To refresh our memories, God deported the Jews to Babylon for a lifetime (70 years). This prosperity preacher’s opus (Jeremiah 29:11) is part (only part) of the letter to the exiles that he inspired Jeremiah to write.
If you’ll look at the entire letter you’ll see that just four verses before he commanded them to:
“Seek the peace and prosperity of the city to which I have carried you into exile. Pray to the Lord for it, because if it prospers, you too will prosper.”
Again, though the NIV uses the word “prosper,” (three times!) in each case God used the Hebrew term rife with meaning, “shalom,” which means something much more and much better than personal prosperity. Oh, and when the translators of the NIV rendered it, “Seek peace and prosperity,” they’re translating one word, “shalom,” into those two words. The verse actually says, “Seek the shalom of the city… because if it has shalom you too will have shalom.”
I’m not trying to be technical here, but my point is that if we’re going to be seeking something we should know what it is! It’s not prosperity, at least not in its common connotation. We might be wise to remember Jesus’ command to “Seek first the kingdom of God and all these things shall be added to you.” That is, set your sights on the kingdom, and the things you need, which Jesus had just said were having enough to wear, drink and eat, would come serendipitously. Note that he was speaking of basic human needs and that the “all these things” were not better houses, cars, and wardrobes. So Jesus and Jeremiah were saying something similar – seek shalom/the kingdom and God will give you the stuff you need.
Jeremiah told them to seek shalom, though not for themselves, but for the city in which they were exiles. His promise of shalom for themselves was conditioned on their willingness to pray and work for the shalom of their captors! “Seek Babylon’s shalom and its shalom leads to your shalom.” I would add, “Seek it for yourself and you’re likely, if not destined, to miss it altogether.” Again, Jesus: “He who wants to save his life will lose it, but whoever loses his life for me will save it.”
This is one of the most disturbing things about a Christianity oriented to prosperity. It begins and ends with me, myself, and I, and has little to no regard for the us. And I don’t mean just the us under the same roof, but the us under the same sky, i.e. all of us, including faithless Babylonians! Jeremiah makes it clear that the path to shalom is by seeking it for the community. In our individualistic Western mindset, we seldom think about our interwovenness with the rest of humanity.
The only way to reweave and strengthen the fabric is by weaving yourself into it. Human beings are like those threads thrown together onto a table. If we keep our money, time, and power to ourselves, for ourselves, instead of sending them out into our neighbors’ lives, then we may be literally on top of one another, but we are not interwoven socially, relationally, financially, and emotionally. Reweaving shalom means to sacrificially thread, lace, and press your time, goods, power, and resources into the lives and needs of others. Tim Keller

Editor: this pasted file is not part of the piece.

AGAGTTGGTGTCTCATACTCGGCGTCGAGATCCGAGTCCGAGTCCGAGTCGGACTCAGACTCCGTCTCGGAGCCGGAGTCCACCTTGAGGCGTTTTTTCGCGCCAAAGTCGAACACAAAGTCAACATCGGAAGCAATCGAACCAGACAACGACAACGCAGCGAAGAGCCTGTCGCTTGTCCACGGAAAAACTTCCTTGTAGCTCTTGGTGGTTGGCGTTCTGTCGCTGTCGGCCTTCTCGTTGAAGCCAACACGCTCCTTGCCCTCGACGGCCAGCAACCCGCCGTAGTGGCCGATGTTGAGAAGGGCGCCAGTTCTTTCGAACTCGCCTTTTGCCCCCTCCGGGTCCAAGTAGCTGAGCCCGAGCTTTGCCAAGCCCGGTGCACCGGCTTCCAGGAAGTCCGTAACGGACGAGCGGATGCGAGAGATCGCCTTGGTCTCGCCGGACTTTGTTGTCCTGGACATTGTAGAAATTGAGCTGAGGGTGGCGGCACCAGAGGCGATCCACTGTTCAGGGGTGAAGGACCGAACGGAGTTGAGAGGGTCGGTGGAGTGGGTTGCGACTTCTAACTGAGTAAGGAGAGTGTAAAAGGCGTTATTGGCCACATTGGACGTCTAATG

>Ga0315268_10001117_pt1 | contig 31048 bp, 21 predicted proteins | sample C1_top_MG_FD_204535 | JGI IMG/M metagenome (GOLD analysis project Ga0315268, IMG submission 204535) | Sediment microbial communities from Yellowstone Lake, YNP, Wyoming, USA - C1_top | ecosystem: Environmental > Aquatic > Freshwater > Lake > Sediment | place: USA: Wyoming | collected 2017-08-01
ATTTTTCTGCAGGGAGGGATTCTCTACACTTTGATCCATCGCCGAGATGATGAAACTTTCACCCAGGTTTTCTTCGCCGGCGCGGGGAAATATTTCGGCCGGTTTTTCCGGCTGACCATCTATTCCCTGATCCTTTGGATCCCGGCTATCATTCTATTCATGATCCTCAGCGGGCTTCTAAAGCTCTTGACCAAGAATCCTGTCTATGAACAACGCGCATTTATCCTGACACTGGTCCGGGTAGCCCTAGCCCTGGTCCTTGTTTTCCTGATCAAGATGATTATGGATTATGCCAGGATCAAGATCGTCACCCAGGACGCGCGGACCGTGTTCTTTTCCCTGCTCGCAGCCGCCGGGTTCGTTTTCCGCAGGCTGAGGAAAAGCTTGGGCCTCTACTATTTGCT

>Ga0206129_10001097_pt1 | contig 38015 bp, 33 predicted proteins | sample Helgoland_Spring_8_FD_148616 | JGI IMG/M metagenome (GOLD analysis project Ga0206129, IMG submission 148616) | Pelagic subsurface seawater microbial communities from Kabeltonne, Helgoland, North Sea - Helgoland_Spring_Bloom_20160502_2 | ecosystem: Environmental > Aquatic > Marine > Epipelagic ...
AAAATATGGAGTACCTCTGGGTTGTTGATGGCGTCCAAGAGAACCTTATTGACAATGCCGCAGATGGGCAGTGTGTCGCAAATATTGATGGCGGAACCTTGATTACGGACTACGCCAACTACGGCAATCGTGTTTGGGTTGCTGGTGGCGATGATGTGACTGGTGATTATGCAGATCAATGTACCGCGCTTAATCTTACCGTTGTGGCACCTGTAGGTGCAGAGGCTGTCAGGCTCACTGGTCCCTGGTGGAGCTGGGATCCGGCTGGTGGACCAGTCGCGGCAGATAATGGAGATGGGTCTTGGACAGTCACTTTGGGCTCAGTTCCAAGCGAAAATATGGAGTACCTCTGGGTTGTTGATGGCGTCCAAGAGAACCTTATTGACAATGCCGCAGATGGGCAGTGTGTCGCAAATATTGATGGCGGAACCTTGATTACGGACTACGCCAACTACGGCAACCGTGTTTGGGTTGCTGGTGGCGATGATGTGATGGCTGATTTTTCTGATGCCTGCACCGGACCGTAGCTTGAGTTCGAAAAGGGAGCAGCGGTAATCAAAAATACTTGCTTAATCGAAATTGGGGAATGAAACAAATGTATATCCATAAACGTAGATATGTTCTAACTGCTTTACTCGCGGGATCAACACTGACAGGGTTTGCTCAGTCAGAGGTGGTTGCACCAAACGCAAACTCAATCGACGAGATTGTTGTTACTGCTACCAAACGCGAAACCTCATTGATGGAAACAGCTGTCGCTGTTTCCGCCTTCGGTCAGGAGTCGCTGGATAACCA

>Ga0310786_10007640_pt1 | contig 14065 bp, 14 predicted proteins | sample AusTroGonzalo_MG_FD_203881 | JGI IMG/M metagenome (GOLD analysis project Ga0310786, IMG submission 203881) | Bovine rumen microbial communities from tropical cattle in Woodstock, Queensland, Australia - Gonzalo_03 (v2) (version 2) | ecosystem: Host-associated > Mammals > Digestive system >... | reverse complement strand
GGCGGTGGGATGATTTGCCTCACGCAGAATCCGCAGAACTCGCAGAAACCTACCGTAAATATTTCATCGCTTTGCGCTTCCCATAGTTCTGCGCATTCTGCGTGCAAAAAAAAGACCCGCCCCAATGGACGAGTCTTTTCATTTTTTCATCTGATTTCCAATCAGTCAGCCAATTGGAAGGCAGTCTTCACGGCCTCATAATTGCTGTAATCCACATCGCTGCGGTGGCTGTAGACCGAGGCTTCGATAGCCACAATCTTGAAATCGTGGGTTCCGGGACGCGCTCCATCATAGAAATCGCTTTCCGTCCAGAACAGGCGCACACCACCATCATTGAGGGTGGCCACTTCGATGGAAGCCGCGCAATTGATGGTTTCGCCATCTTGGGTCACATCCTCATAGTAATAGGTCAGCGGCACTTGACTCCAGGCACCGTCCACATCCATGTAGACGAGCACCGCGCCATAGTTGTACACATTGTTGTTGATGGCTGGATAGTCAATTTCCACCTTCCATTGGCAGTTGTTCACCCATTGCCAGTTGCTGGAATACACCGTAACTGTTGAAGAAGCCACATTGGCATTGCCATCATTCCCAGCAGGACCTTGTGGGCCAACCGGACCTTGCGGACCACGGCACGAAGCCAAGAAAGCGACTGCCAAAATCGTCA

“Seek peace for Babylon… Pray to the Lord for it…” Amen! Wait. What? “I’ve been praying for judgment for Babylon and peace for Jerusalem like we’re commanded!”
Funny how things get emphasized in the way we live out our faith, how one aspect of truth gets more attention than others. None of us come to the Bible with a blank slate. We all have our own cultural and preferential lenses through which we look at the Word. Peace for Jerusalem and for Babylon, judgment!
If I’ve heard people quote the verse about praying for “the peace of Jerusalem” once I’ve heard it a thousand times (conservatively speaking). I mean no knock on praying for the peace of national Israel. It’s such a mess in the Middle East, and we should be praying for peace. There is that one place in Scripture to warrant focusing our peace prayers on Jerusalem (Psalm 122). But never once have I heard a call to pray for the “peace of Babylon!” Leaving you in suspense about how to do that for the moment…
Why in the world would Jeremiah’s countrymen want to pray for Babylonians to experience shalom? The Babylonians had just decimated their capital, killed thousands of their family members and friends, and took the rest hostage in their foreign land. Where did God get the audacity to ask them to pray for peace (shalom) for Babylon? The same place Jesus got his audacity to tell his disciples, who were under a brutal Roman domination, to love their enemies and bless them!
To summarize: How do we get “prosperity” (shalom) for ourselves? By bringing it to Babylon! Shalom comes to us as we give it away.